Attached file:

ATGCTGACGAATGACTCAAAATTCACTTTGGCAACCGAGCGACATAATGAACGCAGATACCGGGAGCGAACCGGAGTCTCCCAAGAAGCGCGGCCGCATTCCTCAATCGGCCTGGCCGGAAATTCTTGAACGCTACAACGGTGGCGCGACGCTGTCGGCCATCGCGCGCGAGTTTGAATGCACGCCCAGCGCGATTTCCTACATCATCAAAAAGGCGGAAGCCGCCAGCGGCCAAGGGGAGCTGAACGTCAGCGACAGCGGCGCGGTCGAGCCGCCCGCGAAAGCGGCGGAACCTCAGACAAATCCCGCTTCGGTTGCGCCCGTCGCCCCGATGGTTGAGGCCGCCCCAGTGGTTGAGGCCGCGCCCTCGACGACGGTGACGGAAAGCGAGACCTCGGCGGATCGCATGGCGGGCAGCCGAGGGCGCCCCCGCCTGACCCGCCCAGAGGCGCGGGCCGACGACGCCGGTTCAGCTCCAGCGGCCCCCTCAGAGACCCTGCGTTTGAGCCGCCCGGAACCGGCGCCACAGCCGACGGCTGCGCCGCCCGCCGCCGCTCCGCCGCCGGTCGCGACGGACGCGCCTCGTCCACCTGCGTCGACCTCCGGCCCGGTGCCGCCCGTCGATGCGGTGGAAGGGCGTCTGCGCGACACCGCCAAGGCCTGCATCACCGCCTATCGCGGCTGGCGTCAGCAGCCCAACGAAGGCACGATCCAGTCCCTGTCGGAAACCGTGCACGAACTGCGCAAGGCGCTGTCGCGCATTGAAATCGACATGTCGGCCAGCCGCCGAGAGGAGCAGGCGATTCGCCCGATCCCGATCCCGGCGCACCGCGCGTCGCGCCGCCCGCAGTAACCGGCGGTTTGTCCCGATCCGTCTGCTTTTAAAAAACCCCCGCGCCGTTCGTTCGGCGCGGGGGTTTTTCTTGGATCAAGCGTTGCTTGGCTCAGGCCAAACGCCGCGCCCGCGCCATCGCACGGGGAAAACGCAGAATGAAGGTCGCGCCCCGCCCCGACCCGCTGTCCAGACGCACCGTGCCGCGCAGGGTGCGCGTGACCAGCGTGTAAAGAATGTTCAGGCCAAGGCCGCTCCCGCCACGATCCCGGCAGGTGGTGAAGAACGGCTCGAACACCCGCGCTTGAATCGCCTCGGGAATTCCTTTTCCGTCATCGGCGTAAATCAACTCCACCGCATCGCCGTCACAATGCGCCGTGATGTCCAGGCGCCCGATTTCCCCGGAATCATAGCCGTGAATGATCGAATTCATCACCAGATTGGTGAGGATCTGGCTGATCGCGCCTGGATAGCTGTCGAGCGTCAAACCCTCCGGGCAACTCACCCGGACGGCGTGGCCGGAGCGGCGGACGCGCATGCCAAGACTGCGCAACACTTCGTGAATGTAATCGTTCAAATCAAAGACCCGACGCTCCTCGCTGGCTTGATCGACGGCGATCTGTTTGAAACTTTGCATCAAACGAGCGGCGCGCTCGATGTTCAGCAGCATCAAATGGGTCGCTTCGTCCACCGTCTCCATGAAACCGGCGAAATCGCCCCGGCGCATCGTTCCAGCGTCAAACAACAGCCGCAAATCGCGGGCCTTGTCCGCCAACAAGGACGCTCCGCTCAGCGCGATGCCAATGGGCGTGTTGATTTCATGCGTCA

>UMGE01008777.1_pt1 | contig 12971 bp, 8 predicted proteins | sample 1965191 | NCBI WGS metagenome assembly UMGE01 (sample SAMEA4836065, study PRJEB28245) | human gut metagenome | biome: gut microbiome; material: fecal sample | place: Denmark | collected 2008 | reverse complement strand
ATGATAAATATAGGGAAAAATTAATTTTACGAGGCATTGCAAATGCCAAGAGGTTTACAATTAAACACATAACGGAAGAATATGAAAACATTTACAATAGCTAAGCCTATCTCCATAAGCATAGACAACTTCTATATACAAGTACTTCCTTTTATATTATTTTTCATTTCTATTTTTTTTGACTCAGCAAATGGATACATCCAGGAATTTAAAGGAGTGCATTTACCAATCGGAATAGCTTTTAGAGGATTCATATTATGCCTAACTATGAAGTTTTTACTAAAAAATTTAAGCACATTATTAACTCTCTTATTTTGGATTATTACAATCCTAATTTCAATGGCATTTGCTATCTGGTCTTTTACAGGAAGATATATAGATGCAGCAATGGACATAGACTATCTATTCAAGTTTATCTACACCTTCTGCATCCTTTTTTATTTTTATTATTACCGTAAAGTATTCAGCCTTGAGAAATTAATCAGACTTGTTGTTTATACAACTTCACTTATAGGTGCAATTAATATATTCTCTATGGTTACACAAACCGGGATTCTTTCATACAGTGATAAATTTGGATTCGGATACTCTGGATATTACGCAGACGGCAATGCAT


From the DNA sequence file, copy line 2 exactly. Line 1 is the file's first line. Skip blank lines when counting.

>UMGE01008777.1_pt1 | contig 12971 bp, 8 predicted proteins | sample 1965191 | NCBI WGS metagenome assembly UMGE01 (sample SAMEA4836065, study PRJEB28245) | human gut metagenome | biome: gut microbiome; material: fecal sample | place: Denmark | collected 2008 | reverse complement strand